Age: 50 Years
Marital Status: Married
Nationality: Sri Lankan
|Full Name||B. Robert Pyas The Hindu|
|Known For||His role in the assassination of a former Indian PM Rajeev Gandhi|
|Date of Birth||Year: 1980|
|Age (as in 2020)||50 Years|
|Birthplace||Kokuvil, Jaffna, Sri Lanka|
|Hometown||Kokuvil, Jaffna, Sri Lanka|
|Relationships & More|
Mother- Name not known
Some Lesser Known Facts About Robert Payas
- Robert Payas or Robert Pious is one of the seven convicts who is serving a life term sentence in the assassination case of former Indian Prime Minister, Rajiv Gandhi. As of 2020, Robert Payas has spent almost three decades behind the prison bars.
- He was just a 20-years-old young man when he migrated to India along with his wife, sister, and brother-in-law, Jayakumar, and his wife, Shanthi, on 20 September 1990. On reaching India, Robert Payas and group registered themselves at Rameswaram as refugees. This was the time when thousands of Sri Lankan’s were migrating to India because of the Sri Lankan Civil War.
- After registering as refugees in India, Robert Payas and group did not stay in refugee camps and shifted to a rented house in Madras. The LTTE had sent Robert Payas and Jayakumar to India to arrange houses in Madras for the LTTE operatives, who later conspired and carried out Rajiv Gandhi’s assassination.
- Robert helped arrange two accommodations at Porur and Kodungaiyur in Madras, which accommodated co-conspirators from time to time. The LTTE operatives frequently used to assemble at Robert Payas’s accommodation to plan the course of action to be followed for the success of Rajiv Gandhi’s assassination.
- According to Robert Payas, he knew that the LTTE men who were living around him had come to India to execute a dreadful plan; however, he was not made privy to the conspiracy of Rajiv Gandhi’s assassination.
- On 6 February 1991, Robert’s wife gave birth to their second son, Thamilko, at a local hospital in Chetpet, Madras.
- On 21 May 1991, Robert was at his residence when Rajiv Gandhi was bombed. He got news about the same on the next day.
- On 10 May 1991, a Special Investigation Team (SIT) arrested Robert Payas from his residence in connection with Rajiv Gandhi’s assassination.
- Initially, the trial of Robert Payas and 25 other accused was conducted under Terrorist and Disruptive Activities (Prevention) Act.
- During his trial, Robert Payas made several revelations. He revealed in his confession that he had been helping the LTTE since 1985, first in its fight against the Sri Lankan Army, and then, against the Indian Peace Keeping Force (IPKF). As per Robert Payas, the civilians of Sri Lanka were subjected to great sufferings and torture by the IPKF. He also revealed that prior to migrating to India, he had lost his two-months-old son in the action of IPKF.
- Robert Payas was found guilty under several charges of IPC Section 120-B (involvement in the conspiracy) read with 302, 326, 324, 201, 212, 216 of IPC, 3, 4 and 5 of Explosives Substance Act, Section 25 of Arms Act, Section 12 of Passport Act, Section 127, Section 14 of Foreigners Act, Section 6 (1-A) of the Indian Wireless and Telegraphy Act, Section 3, 4, and 5 of TADA. Indian Kanoon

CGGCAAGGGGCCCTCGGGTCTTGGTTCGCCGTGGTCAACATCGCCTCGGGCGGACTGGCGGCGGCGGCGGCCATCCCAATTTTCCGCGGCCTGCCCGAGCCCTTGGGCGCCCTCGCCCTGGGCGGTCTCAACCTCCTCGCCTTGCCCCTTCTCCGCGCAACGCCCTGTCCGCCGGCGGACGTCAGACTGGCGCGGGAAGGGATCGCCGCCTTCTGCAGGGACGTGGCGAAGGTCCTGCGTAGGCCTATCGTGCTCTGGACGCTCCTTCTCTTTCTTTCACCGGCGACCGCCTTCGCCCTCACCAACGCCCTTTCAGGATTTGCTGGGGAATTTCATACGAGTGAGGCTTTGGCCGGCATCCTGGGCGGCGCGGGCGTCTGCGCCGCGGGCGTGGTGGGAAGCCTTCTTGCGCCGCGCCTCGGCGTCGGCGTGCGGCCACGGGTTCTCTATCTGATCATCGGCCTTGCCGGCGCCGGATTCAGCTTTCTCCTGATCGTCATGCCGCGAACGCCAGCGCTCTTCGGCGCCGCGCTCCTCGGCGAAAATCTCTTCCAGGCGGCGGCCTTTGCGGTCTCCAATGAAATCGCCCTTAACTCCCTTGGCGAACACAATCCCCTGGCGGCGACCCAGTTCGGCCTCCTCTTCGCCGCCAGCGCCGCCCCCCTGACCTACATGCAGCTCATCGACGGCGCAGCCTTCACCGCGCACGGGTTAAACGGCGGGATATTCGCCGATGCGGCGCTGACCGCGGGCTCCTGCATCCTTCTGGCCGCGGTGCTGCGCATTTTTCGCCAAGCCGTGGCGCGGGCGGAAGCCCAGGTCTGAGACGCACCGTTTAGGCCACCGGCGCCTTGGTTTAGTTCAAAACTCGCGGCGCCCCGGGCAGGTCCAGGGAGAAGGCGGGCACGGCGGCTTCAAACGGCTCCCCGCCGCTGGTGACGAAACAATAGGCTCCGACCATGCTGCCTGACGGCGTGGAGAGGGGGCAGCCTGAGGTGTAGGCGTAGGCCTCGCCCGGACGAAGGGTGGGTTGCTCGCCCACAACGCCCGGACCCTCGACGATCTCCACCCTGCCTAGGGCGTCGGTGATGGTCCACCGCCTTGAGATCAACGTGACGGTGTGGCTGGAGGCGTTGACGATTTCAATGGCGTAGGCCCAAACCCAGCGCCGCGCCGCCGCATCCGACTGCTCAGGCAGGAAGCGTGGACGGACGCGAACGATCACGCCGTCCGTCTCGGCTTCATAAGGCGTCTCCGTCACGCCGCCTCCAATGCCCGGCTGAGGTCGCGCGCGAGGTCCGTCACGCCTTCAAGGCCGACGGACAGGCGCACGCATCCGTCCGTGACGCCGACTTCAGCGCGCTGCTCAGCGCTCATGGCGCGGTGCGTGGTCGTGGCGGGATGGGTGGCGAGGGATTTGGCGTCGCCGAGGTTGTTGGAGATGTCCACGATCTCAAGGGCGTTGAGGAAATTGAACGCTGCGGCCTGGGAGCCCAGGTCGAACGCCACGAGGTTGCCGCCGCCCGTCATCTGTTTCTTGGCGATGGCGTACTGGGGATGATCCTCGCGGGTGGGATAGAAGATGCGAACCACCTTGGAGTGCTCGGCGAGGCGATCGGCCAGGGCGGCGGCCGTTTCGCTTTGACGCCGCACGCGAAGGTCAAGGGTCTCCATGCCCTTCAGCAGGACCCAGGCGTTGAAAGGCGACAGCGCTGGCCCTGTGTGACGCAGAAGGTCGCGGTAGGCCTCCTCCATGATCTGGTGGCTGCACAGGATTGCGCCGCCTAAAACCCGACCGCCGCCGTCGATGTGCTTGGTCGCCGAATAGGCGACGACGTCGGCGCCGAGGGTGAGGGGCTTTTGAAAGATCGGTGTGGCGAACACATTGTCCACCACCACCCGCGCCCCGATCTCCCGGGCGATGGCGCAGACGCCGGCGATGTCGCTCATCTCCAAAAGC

- After over four years of court trial (India’s longest assassination trial), on 28 January 1998, the designated TADA court in Chennai gave death sentences to all the twenty-six accused in the Rajiv Gandhi’s assassination case. APN News
- Several human rights organisations protested against the decision of hanging all the twenty-six convicts. They also said that the trial did not meet the requirements of a free trial as it was held behind the closed doors of the court and even the identity of around three hundred witnesses, produced before the court, was not disclosed to the public. Consequently, the verdict was challenged in the Supreme Court of India.
- On 11 May 1999, the Supreme court of India commuted Robert Payas’s death sentence to imprisonment for life. The Supreme Court ordered the death sentence to only four convicts, which was also later commuted to life imprisonment.
- In 2014, Jayalalithaa government of Tamil Nadu decided to free all the seven convicts imprisoned for life in Rajiv Gandhi assassination case. Opposing the decision, the central government approached the Supreme Court of India. In 2016, a five-judge bench of the Supreme Court of India said that the Tamil Nadu Government did not have the power to release convicts sentenced under a union law.
- After continuously staying in the prison for 26 years, Robert Payas wrote a letter to the Tamil Nadu’s CM, Edappadi K. Palaniswamy, seeking mercy killing for him. He wrote,
I have come to a conclusion that there is no use living when there is no scope for release. Hence, I beg you to ‘mercy kill’ me and hand over my body to my family.”
- In November 2019, Robert Payas walked out of the prison for the first time on parole, after the Madras High Court granted him 30 days parole to prepare for his son’s wedding.